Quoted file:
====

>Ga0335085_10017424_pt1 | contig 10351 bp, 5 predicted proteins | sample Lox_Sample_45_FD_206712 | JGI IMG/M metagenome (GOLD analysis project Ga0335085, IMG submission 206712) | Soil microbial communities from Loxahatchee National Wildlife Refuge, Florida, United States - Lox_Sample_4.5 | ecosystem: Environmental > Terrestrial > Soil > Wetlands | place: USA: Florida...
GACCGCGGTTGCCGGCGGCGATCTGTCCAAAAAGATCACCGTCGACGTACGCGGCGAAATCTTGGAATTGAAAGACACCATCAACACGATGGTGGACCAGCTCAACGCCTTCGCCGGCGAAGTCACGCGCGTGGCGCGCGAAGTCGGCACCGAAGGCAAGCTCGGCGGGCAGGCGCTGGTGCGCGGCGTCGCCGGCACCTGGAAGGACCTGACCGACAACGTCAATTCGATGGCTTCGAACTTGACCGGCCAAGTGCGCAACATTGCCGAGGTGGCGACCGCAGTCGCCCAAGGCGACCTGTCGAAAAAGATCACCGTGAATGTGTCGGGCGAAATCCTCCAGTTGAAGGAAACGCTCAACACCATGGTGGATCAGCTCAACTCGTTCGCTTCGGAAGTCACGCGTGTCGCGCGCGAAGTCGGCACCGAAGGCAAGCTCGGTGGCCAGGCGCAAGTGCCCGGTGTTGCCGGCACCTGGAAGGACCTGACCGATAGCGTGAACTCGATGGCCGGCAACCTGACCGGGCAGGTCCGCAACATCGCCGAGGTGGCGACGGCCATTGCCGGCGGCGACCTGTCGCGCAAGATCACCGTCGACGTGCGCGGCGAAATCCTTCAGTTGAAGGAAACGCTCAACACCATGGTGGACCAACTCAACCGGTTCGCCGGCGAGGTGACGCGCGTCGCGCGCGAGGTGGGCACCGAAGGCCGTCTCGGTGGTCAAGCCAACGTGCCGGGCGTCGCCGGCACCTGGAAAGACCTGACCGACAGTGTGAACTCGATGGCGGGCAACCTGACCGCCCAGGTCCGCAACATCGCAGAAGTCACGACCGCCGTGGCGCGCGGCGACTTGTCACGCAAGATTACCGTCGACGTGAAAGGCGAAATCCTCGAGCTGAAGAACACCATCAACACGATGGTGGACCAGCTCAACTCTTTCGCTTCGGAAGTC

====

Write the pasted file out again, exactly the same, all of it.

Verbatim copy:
>Ga0335085_10017424_pt1 | contig 10351 bp, 5 predicted proteins | sample Lox_Sample_45_FD_206712 | JGI IMG/M metagenome (GOLD analysis project Ga0335085, IMG submission 206712) | Soil microbial communities from Loxahatchee National Wildlife Refuge, Florida, United States - Lox_Sample_4.5 | ecosystem: Environmental > Terrestrial > Soil > Wetlands | place: USA: Florida...
GACCGCGGTTGCCGGCGGCGATCTGTCCAAAAAGATCACCGTCGACGTACGCGGCGAAATCTTGGAATTGAAAGACACCATCAACACGATGGTGGACCAGCTCAACGCCTTCGCCGGCGAAGTCACGCGCGTGGCGCGCGAAGTCGGCACCGAAGGCAAGCTCGGCGGGCAGGCGCTGGTGCGCGGCGTCGCCGGCACCTGGAAGGACCTGACCGACAACGTCAATTCGATGGCTTCGAACTTGACCGGCCAAGTGCGCAACATTGCCGAGGTGGCGACCGCAGTCGCCCAAGGCGACCTGTCGAAAAAGATCACCGTGAATGTGTCGGGCGAAATCCTCCAGTTGAAGGAAACGCTCAACACCATGGTGGATCAGCTCAACTCGTTCGCTTCGGAAGTCACGCGTGTCGCGCGCGAAGTCGGCACCGAAGGCAAGCTCGGTGGCCAGGCGCAAGTGCCCGGTGTTGCCGGCACCTGGAAGGACCTGACCGATAGCGTGAACTCGATGGCCGGCAACCTGACCGGGCAGGTCCGCAACATCGCCGAGGTGGCGACGGCCATTGCCGGCGGCGACCTGTCGCGCAAGATCACCGTCGACGTGCGCGGCGAAATCCTTCAGTTGAAGGAAACGCTCAACACCATGGTGGACCAACTCAACCGGTTCGCCGGCGAGGTGACGCGCGTCGCGCGCGAGGTGGGCACCGAAGGCCGTCTCGGTGGTCAAGCCAACGTGCCGGGCGTCGCCGGCACCTGGAAAGACCTGACCGACAGTGTGAACTCGATGGCGGGCAACCTGACCGCCCAGGTCCGCAACATCGCAGAAGTCACGACCGCCGTGGCGCGCGGCGACTTGTCACGCAAGATTACCGTCGACGTGAAAGGCGAAATCCTCGAGCTGAAGAACACCATCAACACGATGGTGGACCAGCTCAACTCTTTCGCTTCGGAAGTC